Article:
joggers seen in the area at the time the fire started, and a week after


the attack happened, they were also in nearby streets and local shops,


stopping and talking to passers-by in the hopes of identifying more


witnesses. The family of a woman who died


after battling multiple sclerosis for years say she should have been


allowed to choose when to die. Flora Lorimer, who died last month,


was paralysed and in constant pain Her family have published


harrowing pictures of her, ravaged by the illness,


in the hope that they will persuade politicians to change the law


on assisted suicide. Steven Godden's report


contains pictures some Childhood sweethearts, Laura had


only been married three years when she was diagnosed with MS. She


shrugged and said, let's get on with life. It did not bother her, you


know, for 30 years. But in the last four years, her deterioration


accelerated. Completely blind, Tom could not see it, but could only


feel his wife wasting away. She could not move, feed herself, could


not scratch her nose. That's when she started to say, I don't want to


be here. Every day she would be crying, I want to die, please help


me. What do you say to that? I couldn't help her. The government


could help her, doctors could help her, but they won't. Why won't they


do that? If the law had allowed it, the family say she would have ended


her own life two years ago. When she died last month, they took these


pictures during her final few hours. Difficult to view, the difficult


decision to make them public was born of frustration. People need to


know why they want to stop it. Why? Nobody sees these pictures. She


said, do it when I'm dead, not when I'm alive. Do it when I'm dead.


Proposals to introduce right to die legislation through the Scottish


parliament crystallised opinion on both sides. The Law Society and


Church of Scotland were among those to voice opposition. That was two


years ago. MS peas were given a free vote and the bill was defeated. The


years ago. MS peas were given a free problem is that if you change the


law for the hard cases, it can cause problems for many vulnerable people.


They might feel under pressure from other people, or because of their


own illness. Since sharing these pictures, the family say they have


been inundated with messages from others with similar stories. They


hope politicians might be prompted to look again at the issue of


assisted suicide. Well, it has brought it back into the spotlight.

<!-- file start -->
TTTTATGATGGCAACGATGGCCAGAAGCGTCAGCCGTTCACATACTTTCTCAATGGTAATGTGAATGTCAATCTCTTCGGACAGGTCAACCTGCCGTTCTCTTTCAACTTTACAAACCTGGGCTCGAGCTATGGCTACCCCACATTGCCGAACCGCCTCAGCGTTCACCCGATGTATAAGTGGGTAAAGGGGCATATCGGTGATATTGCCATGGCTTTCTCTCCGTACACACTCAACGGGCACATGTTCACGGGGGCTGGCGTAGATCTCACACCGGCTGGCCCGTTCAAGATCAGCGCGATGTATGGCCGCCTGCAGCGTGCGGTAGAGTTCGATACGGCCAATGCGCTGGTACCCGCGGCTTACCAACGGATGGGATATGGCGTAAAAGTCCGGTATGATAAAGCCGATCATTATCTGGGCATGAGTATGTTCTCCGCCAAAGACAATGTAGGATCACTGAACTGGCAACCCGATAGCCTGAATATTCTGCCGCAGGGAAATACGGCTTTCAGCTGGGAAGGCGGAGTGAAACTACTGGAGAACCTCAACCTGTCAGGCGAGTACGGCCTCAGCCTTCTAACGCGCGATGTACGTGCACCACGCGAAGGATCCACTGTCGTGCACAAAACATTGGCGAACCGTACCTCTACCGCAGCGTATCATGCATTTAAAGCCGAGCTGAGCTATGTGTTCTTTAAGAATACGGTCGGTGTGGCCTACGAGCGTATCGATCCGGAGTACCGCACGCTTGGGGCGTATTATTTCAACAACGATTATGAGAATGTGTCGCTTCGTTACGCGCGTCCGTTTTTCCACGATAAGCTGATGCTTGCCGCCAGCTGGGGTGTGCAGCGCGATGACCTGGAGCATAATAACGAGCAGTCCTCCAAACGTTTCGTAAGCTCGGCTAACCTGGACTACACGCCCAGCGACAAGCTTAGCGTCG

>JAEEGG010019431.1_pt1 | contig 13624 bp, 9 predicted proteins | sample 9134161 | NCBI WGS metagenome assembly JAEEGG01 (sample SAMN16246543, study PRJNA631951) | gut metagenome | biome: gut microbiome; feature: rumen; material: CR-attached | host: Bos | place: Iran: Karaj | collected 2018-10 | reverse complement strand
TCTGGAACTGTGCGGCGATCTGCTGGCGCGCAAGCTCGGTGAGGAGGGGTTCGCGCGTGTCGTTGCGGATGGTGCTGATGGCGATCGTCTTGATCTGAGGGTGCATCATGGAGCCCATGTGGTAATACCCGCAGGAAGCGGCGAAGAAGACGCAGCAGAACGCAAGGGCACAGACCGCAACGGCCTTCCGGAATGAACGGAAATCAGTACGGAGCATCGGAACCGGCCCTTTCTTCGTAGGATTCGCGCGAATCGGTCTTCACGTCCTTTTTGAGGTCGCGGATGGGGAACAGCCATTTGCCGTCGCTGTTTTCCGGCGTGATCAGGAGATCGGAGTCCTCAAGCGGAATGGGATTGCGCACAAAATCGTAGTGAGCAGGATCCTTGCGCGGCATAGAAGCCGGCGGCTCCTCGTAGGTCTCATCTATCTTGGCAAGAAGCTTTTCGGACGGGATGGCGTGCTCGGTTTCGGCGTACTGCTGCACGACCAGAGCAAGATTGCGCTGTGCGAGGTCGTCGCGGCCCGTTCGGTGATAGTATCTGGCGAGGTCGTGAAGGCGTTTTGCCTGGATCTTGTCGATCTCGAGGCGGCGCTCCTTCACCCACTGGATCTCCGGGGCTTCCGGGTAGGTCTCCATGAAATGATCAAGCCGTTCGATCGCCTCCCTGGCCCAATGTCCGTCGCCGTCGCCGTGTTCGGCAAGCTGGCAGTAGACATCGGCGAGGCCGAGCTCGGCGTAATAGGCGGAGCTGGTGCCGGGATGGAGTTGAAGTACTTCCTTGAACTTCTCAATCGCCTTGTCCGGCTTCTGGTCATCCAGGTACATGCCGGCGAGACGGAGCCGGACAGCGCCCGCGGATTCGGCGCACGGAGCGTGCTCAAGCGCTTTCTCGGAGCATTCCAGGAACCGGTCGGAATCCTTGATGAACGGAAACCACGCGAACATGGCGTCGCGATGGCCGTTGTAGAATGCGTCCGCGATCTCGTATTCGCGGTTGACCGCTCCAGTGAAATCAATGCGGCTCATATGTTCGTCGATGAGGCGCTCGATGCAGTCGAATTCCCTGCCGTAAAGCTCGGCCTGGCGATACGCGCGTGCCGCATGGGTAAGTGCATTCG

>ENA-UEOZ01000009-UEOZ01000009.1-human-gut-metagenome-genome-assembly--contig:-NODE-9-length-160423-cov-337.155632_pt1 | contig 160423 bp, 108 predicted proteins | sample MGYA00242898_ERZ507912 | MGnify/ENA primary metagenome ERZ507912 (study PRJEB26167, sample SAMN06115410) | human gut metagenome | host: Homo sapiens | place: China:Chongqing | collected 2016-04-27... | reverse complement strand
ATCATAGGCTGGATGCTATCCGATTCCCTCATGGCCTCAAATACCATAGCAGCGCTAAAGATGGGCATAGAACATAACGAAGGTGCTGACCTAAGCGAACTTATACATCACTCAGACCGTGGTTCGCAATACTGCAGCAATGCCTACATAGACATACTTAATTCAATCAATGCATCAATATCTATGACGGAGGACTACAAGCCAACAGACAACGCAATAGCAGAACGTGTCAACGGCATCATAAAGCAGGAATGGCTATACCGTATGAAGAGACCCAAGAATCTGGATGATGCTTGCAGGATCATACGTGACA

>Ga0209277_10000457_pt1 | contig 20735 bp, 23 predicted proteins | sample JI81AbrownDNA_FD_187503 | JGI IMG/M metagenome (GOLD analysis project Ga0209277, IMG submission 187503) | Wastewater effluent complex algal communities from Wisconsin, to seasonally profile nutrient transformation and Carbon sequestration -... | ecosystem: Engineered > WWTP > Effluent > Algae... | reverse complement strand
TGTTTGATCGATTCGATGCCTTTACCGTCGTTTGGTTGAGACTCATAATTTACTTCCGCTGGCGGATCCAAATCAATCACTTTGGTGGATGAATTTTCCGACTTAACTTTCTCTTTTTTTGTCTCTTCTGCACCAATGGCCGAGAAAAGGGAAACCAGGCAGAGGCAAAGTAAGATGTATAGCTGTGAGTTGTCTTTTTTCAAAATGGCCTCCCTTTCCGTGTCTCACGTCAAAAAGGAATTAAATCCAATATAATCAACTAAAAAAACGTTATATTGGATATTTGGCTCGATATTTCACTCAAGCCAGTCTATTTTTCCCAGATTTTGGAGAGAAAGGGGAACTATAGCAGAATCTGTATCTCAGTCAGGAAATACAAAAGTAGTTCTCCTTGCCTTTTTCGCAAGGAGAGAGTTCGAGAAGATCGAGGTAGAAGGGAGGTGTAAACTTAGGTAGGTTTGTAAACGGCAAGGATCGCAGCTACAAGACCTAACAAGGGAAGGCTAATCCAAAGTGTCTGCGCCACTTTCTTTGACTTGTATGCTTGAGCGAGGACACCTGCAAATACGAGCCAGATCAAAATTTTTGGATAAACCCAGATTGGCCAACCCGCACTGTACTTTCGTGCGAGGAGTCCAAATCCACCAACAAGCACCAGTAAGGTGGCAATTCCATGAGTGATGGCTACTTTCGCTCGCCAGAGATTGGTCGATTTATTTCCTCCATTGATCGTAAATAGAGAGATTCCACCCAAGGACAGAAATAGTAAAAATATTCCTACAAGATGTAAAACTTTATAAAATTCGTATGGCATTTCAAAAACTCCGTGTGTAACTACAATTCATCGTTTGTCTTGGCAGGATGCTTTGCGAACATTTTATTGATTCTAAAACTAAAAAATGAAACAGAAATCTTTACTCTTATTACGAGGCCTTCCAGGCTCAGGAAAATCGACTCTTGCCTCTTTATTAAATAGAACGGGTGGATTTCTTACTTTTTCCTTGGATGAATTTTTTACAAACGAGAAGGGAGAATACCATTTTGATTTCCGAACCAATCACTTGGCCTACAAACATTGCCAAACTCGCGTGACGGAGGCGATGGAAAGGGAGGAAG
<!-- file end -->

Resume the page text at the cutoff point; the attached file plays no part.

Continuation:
I don't think it will make a difference. I've got my fingers


crossed. It's the first step in the use


of new, devolved powers on welfare. Tenants in the social and private


sectors will be able to get the housing element


of Universal Credit paid People will also be given further


help to control their budgets by choosing monthly


or fortnightly payments. But the Conservatives say


the Scottish government's too slow It's the view from Sighthill. BBC


Scotland's new documentary has been looking at the big changes in social


housing. All those in, then building, residents moving into new


town houses. Beautiful. It's massive. People's homes and how they


pay for them. It's the first area to be impacted by new devolved powers


from Westminster to Holyrood. People in places such as this might start


to notice a difference. The first steps apply to universal credit. By


the autumn, ministers will allow people to choose whether the housing


element of the payment goes directly to the landlord, in both the social


and private sectors. Also to help budgeting, tenants can choose


monthly or fortnightly payments. It's not known what the admin costs


will be. Campaigners say it's a step forward but want more. We welcome


the use of these administrative powers to make budgeting easier


following families on universal credit, but the bottom line is


universal credit and support for families is inadequate. We need to


invest in family benefits, and the Scottish Government now has the


power to top up benefits. We would urge them to top up child benefit.


The UK Conservative government devolved the power. The party here


says it is time for the Scottish Government to make use of what they


have. I welcome that the UK Government has given the Scottish


Government these powers but the Scottish Government have only used a


small portion of the powers devolved. I want to see them using


more. The Scottish Government is in the process of setting up its own